Wednesday, July 23, 2014


As long as we live, we are after something. A body at rest will atrophy; inaction is death. Living is moving, working. Our work is never done because anything can be undone; the future is uncertain.

Even discounting greed and envy, no one is fully satisfied with what he has—or, rather, with lacking what he wants.

It’s our natural right to work and sacrifice for those things that are within our reach. Among life’s greatest rewards is appreciating the work you did in the troughs to achieve new heights.

The reward comes with risk. The risk is that the reward may not come, often will not come. In that case, contentment is key. Contentment is not flaccid complacency. It’s not making excuses for shortcomings. It’s relaxing one’s will in the face of forces greater than oneself.

If anyone has been dealt a bad lot (with respect to his professional football prospects), it’s Heisman Trophy winner, two-time national champion Tim Tebow. Like the Apostle Paul writing in Philippians 4, Tebow has learned the secret of how to be content. CBS reports:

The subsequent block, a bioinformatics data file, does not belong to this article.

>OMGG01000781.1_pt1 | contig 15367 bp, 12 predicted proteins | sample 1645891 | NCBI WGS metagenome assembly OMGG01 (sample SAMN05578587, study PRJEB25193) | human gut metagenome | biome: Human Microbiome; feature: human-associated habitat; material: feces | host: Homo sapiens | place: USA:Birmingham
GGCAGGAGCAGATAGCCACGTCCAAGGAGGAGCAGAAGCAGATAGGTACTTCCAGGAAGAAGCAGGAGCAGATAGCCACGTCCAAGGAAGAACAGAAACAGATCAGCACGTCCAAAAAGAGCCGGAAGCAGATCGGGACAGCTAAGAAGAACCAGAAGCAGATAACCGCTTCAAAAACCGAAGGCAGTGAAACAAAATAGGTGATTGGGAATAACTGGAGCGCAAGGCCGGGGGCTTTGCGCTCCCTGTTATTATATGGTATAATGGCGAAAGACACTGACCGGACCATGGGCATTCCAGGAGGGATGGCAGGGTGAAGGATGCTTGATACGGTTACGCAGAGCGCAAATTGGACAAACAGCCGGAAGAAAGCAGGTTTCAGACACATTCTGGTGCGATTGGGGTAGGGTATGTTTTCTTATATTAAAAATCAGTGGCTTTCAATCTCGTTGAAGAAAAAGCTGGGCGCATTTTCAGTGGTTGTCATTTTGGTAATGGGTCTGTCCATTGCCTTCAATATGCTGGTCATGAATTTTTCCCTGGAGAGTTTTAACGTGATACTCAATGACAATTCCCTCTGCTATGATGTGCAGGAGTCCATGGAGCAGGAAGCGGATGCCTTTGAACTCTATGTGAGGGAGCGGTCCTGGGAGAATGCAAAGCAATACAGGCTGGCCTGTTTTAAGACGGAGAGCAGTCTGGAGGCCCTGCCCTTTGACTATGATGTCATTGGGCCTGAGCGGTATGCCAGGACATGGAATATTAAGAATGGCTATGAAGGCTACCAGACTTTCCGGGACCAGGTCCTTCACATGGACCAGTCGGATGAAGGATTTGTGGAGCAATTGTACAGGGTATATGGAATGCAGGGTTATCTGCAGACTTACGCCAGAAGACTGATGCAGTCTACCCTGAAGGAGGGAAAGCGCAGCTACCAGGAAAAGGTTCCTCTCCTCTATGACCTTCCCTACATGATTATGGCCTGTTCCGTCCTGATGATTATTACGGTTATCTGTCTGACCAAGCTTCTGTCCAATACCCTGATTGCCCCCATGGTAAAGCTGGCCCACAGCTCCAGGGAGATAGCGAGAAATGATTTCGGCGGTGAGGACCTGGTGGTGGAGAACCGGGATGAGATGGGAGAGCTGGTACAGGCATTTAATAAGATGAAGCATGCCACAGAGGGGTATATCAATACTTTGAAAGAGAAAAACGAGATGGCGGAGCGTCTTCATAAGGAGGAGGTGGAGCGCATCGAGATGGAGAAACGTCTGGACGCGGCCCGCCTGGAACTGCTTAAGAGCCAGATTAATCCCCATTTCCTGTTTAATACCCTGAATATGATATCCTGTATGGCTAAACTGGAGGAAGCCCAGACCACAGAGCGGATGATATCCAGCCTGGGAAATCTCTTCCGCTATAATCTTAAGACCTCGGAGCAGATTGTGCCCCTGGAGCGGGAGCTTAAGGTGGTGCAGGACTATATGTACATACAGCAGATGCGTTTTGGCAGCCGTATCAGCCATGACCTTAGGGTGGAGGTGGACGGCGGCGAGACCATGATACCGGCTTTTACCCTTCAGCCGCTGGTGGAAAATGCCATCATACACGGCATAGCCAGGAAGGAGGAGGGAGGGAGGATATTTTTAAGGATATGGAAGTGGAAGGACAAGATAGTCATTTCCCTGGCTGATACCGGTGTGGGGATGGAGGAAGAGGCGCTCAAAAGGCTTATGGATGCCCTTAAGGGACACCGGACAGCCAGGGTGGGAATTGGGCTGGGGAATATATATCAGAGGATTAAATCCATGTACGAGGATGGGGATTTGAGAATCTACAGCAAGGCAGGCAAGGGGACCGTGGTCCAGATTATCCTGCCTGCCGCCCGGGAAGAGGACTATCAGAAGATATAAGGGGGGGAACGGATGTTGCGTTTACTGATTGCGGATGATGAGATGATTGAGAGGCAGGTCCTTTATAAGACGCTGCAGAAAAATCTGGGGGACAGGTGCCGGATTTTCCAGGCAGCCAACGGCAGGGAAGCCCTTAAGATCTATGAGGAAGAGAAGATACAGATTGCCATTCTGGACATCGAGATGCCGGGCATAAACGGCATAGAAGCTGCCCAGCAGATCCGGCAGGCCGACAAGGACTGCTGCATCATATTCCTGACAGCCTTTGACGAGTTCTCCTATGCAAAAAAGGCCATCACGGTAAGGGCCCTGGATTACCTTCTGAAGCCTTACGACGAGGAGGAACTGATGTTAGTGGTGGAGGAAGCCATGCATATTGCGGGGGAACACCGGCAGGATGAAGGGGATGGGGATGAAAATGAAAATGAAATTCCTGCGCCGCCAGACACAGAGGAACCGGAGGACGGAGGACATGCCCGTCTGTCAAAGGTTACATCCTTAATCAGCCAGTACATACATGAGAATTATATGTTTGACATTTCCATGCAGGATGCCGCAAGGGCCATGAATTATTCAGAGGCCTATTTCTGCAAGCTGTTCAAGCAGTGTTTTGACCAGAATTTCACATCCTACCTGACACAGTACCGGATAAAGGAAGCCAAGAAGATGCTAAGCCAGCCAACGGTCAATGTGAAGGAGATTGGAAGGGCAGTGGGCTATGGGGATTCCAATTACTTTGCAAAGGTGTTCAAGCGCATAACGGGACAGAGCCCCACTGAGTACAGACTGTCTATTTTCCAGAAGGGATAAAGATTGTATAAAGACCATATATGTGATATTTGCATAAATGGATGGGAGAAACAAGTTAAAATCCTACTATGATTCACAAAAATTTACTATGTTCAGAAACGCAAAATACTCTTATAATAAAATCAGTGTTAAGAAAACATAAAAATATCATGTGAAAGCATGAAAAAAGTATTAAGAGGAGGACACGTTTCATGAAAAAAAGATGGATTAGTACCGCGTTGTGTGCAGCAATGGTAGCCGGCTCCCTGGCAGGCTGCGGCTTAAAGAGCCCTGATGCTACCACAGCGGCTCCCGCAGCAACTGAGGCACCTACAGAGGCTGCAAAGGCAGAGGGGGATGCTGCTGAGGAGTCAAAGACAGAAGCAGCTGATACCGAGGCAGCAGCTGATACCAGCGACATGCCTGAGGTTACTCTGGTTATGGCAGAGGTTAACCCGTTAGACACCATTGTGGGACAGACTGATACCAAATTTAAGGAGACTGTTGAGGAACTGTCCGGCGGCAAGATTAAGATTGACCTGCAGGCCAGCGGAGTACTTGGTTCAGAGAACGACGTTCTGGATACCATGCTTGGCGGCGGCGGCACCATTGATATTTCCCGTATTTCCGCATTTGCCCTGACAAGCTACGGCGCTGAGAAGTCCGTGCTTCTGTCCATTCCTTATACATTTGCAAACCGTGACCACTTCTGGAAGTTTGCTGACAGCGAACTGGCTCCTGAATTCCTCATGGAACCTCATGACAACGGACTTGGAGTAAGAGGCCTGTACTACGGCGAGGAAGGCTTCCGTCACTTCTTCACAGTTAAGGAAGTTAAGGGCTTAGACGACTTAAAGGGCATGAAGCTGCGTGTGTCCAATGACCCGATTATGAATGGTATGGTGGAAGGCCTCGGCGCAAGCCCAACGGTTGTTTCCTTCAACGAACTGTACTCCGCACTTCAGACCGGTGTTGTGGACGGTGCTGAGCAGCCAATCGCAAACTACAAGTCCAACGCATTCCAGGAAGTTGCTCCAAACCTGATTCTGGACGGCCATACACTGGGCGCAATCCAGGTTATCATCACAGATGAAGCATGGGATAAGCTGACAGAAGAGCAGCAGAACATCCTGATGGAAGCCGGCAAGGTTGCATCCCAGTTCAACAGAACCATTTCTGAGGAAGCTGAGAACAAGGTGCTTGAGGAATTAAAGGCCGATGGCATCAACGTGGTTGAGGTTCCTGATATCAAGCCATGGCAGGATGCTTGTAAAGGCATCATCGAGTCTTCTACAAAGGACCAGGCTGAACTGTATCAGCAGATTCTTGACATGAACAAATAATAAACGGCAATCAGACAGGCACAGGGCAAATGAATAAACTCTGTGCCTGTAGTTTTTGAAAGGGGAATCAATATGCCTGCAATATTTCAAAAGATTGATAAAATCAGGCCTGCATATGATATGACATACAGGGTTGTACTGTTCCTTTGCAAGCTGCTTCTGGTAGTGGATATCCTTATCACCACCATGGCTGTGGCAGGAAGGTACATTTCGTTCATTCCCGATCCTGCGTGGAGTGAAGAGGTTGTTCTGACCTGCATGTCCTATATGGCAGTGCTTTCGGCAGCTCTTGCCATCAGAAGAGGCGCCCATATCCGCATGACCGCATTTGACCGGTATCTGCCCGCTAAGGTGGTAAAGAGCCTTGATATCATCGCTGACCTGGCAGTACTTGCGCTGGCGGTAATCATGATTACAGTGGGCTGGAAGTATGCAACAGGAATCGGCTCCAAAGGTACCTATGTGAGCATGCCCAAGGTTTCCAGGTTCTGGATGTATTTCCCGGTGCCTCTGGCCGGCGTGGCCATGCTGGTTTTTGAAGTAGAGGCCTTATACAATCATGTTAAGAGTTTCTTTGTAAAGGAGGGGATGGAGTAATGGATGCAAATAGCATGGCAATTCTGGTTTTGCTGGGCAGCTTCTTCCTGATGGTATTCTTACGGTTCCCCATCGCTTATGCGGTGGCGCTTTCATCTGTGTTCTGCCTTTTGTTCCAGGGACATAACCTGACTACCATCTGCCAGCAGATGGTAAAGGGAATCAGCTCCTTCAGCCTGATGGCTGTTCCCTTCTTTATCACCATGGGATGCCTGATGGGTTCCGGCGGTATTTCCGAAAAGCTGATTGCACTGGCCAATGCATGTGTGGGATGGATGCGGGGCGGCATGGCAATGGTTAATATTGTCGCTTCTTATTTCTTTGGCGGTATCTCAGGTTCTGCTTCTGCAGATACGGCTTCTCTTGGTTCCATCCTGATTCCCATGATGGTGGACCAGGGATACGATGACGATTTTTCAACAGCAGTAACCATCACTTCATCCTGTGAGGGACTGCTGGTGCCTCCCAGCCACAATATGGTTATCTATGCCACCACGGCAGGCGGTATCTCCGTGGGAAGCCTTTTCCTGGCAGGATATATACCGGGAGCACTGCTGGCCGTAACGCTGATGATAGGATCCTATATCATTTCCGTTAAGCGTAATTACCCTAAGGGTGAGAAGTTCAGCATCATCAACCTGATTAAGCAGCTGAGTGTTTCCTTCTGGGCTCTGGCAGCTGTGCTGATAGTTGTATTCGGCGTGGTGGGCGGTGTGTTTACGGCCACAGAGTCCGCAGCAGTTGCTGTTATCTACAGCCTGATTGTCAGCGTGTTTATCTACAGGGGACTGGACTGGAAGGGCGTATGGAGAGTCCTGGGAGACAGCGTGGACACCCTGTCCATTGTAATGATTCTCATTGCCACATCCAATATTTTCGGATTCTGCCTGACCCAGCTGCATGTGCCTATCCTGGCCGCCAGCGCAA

“One of my favorite quotes is, ‘I don’t know what my future holds, but I know who holds my future,’” Tebow told KSAZ. “That gives you peace to just continue to work and you go after what your heart desires. When you do that, you don’t have any regrets. I think that’s the best way to live life.”

Or, “many are the plans in a man’s heart, but it is the Lord’s purpose that prevails.”

Despite all the factors outside our control, we plan. An interviewer asked me where I wanted to be in 5 to 10 years. Increasingly I grow skeptical of this tedious question. I have an ideal in mind, but it’s not worth my breath. In 10 years I will be where a succession of unforeseeable opportunities and countless micro- and macro-decisions have brought me to. Two years ago I didn’t see myself living in San Antonio, much less joining a church and being baptized. In 10 years I could be more popular than Stephen King. In 10 years I could be bound to a wheelchair. I could have three kids and be a widower. Life isn’t a movie. The end isn’t scripted. It’s always different than what we envisioned in the beginning.

Where will I be 10 years from now? Ask me again in 9-and-a-half years.

Related: “Spaces between.”

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